I quickly turn off the heat and it’s time to add the Rennet tablet. It hasn’t really dissolved, but I hope it should in the milk. I stir it in and cover the milk and set my timer for 25 minutes. After 20 minutes of refuge in air conditioning, I’m back in the kitchen and re-reading the instructions. OH NO! You add the salt in the very last step. So needless to say, I’m very nervous at this point and a bit frustrated at myself.
I set up the ice water and I am trying to get the temperature right for the hot water. I started with warm water, from when I was boiling (rather, trying to boil) my tools to sterilize them and I decide to heat a kettle with boiling water and try to get the temperature right. I end up with water that’s just 140 degrees rather than 158, but I go with it. I check on the cheese and it looks like it’s firmed up to me.
My knife goes in and clearly separates the curds. I slice in the cubes and am a bit nervous. Did I allow enough time for the curds to set? It really just seems like a thin skin of what will become cheese. Once I begin to reheat the mixture and gently stir, the answer soon becomes clear. No. I didn’t. I think the key is to really watch the video. I recognized it wasn’t quite the same. This is definitely a case of being close enough is not going to cut the cheese so to speak.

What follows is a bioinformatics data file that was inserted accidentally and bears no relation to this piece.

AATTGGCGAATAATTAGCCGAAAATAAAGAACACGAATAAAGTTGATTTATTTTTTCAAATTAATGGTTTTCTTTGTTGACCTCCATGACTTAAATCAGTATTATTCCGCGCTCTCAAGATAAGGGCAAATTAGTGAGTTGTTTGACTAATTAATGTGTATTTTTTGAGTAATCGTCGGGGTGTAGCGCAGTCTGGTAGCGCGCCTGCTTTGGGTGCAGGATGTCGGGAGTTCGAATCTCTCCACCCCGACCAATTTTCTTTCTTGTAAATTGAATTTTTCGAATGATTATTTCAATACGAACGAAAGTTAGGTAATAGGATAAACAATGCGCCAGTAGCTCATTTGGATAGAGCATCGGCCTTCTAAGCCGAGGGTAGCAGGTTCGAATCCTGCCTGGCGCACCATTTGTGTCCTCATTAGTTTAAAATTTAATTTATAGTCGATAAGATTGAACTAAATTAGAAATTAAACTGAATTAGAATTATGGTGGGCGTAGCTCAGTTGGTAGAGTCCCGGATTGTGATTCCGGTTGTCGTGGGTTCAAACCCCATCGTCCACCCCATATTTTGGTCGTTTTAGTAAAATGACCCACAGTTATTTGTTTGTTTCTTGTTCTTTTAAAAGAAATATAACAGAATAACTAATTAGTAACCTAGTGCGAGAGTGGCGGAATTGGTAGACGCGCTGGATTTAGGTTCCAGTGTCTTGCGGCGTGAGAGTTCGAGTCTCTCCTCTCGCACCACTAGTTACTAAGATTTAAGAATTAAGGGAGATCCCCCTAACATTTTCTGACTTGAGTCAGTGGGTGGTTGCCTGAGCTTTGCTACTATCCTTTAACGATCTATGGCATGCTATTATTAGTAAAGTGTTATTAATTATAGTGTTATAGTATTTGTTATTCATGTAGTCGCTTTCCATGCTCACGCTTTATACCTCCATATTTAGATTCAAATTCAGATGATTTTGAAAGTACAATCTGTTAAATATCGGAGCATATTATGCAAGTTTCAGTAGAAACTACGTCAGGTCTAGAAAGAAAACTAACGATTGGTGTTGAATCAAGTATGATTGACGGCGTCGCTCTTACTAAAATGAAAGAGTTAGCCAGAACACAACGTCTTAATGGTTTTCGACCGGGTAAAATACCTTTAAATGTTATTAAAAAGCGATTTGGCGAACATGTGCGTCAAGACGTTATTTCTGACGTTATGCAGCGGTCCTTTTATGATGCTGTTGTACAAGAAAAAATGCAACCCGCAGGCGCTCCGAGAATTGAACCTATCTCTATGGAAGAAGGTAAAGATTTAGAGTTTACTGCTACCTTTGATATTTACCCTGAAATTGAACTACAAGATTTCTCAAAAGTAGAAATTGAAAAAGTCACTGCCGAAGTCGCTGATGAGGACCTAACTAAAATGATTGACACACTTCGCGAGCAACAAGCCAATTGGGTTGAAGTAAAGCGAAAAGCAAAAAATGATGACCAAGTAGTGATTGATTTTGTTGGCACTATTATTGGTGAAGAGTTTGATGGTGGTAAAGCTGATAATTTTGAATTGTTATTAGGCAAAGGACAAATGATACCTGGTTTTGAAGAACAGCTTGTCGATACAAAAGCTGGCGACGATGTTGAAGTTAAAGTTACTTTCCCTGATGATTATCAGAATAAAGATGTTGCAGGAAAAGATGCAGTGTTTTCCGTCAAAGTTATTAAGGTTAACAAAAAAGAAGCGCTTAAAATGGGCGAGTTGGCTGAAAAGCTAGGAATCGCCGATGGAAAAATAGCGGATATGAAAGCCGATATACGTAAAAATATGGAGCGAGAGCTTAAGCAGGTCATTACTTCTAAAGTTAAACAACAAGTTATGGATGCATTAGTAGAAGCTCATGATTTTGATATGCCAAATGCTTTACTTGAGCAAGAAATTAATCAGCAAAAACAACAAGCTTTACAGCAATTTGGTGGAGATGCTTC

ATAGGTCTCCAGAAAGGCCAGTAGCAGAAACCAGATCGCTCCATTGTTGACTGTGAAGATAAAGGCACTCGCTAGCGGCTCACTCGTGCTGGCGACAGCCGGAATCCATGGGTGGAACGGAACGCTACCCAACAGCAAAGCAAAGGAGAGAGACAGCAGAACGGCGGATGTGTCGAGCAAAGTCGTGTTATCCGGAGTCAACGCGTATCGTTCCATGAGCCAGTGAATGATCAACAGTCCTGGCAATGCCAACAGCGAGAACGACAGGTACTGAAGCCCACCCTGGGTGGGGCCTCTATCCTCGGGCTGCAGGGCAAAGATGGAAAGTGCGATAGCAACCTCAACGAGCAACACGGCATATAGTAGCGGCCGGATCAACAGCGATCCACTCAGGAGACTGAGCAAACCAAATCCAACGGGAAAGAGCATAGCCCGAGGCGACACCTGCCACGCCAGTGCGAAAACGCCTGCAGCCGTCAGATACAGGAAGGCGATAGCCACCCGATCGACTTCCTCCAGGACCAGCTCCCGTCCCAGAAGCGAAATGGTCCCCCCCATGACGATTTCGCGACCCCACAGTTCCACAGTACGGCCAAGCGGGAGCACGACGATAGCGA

I decide to forge on. Once the curds have reached the warmer temperature I begin to scoop the curds into the cheese cloth and colander. As the curds are loose this takes a long long time and I was not able to maintain the temperature. The recipe calls for letting the curds drain for 5 minutes but the process of just getting them out of the pot takes closer to 15 minutes.
A little forlorn, I begin to scoop up globs of curd and rest them in hot water briefly. They quickly begin to separate, so I simply start to work them quickly and it’s readily apparent that I do not have mozzarella cheese. I still give them a dunk in the ice water, though, and they do hold up better than I expected.
At the end of this experiment it appears that while I failed to make mozzarella I did end up with some REALLY tasty Ricotta cheese.
So tomorrow once the kitchen is once again clean and not quite as hot it will be time to make some lasagna!
When we did make lasagna with my homemade ricotta, it was AMAZING!
I clearly did not make this easy for myself, and as much as I tried to read and prepare myself, I should have started with the goal of making the simpler recipe for the first time around.
I would emphasize that it is a lot of work to make cheese at home, but that the work has much more to do with the preparation and the clean up rather than the cheesemaking itself. I think it would help to have greater counter space and I’m curious what would of happened if I’d had the larger pot to handle the milk.
I WILL make mozzarella, although not this week. Next time I’m going to do a little more research so I can be confident in the ratio of ingredients I’m going to use. I’m also going to have to have a pot of boiling water on hand so that I can properly prepare my curds and they can be stretched into mozzarella. And now that I know the drill, I won’t add the salt until the end! I’m very hopeful that with this adjustment I will be successful.